Name the Trail!
Get your vote on!
OPRD, Gearhart Elementary, and the City of Gearhart invite you to help select a name for the new beach trail at Gearhart Ocean State Recreation Area! OPRD went to Gearhart Elementary and presented exciting information about the Esturary, the ocean, and the dunes that are right down the street from their classrooms. Students in the 2nd, 3rd, 4th, and 5th grades rose to our challenge, submitting over 30 potential names for this new trail. We ranked the submissions on local, natural, and geographic resources plus that special “Wow!” factor. The students also went out to the beach itself with OPRD Coastal Visitor Experience Coordinator Brian Fowler. They learned more about the history of the area, the power of the ocean, and the creatures that use the beach right here in Gearhart.
Take the Survey
The top ten results are now open for the public to view! Which one is YOUR favorite? The survey closes by midnight on December 1, 2014! Feel free to take a moment and stroll along the trail or check out the photos below, get a feel for the place, and cast your vote! You can access the survey here: https://www.surveymonkey.com/s/gearharttrail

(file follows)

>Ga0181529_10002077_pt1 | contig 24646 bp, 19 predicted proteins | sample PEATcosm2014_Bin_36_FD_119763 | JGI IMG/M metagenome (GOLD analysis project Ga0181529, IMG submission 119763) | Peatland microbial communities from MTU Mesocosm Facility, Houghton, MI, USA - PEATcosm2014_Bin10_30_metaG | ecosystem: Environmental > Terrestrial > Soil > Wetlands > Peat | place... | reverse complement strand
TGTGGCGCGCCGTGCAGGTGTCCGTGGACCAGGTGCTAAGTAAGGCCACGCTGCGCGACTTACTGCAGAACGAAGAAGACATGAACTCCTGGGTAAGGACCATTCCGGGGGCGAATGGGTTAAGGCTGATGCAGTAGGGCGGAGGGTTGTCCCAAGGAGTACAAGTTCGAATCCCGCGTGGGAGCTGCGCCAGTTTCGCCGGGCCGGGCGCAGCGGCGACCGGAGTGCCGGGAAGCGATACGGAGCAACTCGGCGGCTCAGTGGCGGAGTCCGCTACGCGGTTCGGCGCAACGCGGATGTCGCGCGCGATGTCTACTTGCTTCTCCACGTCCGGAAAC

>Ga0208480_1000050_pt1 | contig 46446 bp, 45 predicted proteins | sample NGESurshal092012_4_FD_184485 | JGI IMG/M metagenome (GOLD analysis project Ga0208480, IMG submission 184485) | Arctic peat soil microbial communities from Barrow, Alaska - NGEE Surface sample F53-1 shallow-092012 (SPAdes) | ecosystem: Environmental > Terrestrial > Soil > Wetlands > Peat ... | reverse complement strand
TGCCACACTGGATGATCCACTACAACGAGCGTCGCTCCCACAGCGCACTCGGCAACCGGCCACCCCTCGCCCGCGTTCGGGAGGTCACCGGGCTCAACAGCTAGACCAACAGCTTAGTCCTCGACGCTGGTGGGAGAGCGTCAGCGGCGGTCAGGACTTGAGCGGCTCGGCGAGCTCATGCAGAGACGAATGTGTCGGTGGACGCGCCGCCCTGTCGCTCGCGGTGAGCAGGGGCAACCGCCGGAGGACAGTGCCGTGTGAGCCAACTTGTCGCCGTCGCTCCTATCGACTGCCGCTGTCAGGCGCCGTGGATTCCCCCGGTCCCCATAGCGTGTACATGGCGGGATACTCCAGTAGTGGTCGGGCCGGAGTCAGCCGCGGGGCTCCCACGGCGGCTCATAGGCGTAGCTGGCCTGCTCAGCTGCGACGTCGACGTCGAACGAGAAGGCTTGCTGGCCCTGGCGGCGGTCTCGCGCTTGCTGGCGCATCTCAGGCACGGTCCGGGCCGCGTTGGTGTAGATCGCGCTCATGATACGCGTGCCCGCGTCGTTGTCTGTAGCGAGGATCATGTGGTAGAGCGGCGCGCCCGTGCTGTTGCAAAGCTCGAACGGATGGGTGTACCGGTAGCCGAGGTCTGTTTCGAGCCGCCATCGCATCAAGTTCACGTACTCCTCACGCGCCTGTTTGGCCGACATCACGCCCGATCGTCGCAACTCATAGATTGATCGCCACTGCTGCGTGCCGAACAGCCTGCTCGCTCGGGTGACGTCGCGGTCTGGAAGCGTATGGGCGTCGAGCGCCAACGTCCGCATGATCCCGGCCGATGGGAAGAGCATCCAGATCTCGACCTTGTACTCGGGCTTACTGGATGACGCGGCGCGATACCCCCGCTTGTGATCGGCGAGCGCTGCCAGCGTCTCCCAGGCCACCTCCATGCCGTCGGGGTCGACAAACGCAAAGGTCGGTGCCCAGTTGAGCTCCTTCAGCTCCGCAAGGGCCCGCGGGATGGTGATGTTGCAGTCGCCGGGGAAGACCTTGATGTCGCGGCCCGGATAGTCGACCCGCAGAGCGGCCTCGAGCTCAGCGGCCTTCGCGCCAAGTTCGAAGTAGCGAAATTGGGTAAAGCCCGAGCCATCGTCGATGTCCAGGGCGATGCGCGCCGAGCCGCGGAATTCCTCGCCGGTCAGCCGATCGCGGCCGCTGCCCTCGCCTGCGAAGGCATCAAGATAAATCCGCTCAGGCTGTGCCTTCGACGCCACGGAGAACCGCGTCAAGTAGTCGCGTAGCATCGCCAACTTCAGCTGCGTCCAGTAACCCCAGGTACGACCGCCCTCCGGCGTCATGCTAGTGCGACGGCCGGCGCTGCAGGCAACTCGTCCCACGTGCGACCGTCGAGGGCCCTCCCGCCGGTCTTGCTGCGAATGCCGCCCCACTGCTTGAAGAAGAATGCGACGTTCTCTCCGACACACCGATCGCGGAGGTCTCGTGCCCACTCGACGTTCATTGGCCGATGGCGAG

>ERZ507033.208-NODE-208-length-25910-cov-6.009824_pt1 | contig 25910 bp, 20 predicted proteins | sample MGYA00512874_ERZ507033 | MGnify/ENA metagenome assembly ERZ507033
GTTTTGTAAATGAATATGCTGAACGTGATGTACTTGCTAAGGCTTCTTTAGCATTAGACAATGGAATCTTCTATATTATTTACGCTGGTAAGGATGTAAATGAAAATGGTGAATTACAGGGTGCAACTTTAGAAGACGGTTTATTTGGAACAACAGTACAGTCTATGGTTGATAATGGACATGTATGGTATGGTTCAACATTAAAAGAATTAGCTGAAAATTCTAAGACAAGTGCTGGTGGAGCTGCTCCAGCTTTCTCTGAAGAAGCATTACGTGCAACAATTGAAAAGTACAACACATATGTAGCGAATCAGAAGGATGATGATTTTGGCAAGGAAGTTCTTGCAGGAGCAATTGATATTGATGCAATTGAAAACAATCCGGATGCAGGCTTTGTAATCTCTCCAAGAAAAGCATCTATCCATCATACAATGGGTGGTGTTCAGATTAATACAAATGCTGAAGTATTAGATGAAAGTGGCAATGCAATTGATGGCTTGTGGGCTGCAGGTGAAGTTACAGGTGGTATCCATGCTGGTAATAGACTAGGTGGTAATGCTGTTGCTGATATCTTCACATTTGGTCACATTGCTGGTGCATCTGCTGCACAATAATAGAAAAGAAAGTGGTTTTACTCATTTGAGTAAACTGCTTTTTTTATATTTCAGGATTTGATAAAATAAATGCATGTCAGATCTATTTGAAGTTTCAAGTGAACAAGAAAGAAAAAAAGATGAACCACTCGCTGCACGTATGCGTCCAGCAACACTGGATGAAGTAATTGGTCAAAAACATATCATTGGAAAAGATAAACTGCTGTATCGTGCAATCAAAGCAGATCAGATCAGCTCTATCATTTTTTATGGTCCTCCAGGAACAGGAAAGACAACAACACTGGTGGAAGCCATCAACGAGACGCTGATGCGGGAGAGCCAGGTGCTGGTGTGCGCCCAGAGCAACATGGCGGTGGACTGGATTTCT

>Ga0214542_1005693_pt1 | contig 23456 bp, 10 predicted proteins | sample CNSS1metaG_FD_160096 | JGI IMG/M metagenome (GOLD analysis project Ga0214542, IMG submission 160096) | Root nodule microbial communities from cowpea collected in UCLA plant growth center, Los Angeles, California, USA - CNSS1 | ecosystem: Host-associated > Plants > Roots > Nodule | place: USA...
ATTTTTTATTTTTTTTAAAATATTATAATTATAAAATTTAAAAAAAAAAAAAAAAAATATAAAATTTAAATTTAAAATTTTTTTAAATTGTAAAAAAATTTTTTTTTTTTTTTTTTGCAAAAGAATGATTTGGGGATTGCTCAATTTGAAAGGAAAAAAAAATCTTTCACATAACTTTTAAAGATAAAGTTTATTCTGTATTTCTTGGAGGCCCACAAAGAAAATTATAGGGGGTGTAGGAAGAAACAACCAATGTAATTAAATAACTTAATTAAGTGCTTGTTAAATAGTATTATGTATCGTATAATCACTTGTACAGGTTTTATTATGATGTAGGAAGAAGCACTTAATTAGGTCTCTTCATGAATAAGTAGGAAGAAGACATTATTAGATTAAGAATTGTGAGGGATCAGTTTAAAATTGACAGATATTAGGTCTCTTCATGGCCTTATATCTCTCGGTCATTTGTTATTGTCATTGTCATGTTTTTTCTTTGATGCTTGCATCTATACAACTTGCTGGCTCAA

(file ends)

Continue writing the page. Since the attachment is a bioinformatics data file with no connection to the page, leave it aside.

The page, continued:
Where is the Trail Located?
In the City of Gearhart, leading from Little Beach at Necanicum Estuary out to Gearhart Ocean State Recreation Area. The new trail is a loop connecting the residential access point with the Little Beach access point near Wellington. Here’s a map!
What’s it Like?
The new trail winds through the dunes, letting visitors to shelter from the winds, pause to take in the rugged beauty of the North Coast, and loaf on benches that offer ocean views. The trail takes visitors along the Necanicum Estuary, where they can watch shorebirds and, during the right season, people clamming. Necanicum Estuary is an Important Bird Area, and thousands of migrating shorebirds visit its sands to forage and rest on their twice yearly journeys between breeding and wintering grounds. Eagles, gulls, and herons hang out year round, and maybe Caspian terns or the threatened western snowy plover might decide to nest in the Shorebird Conservation Area adjacent to the trail!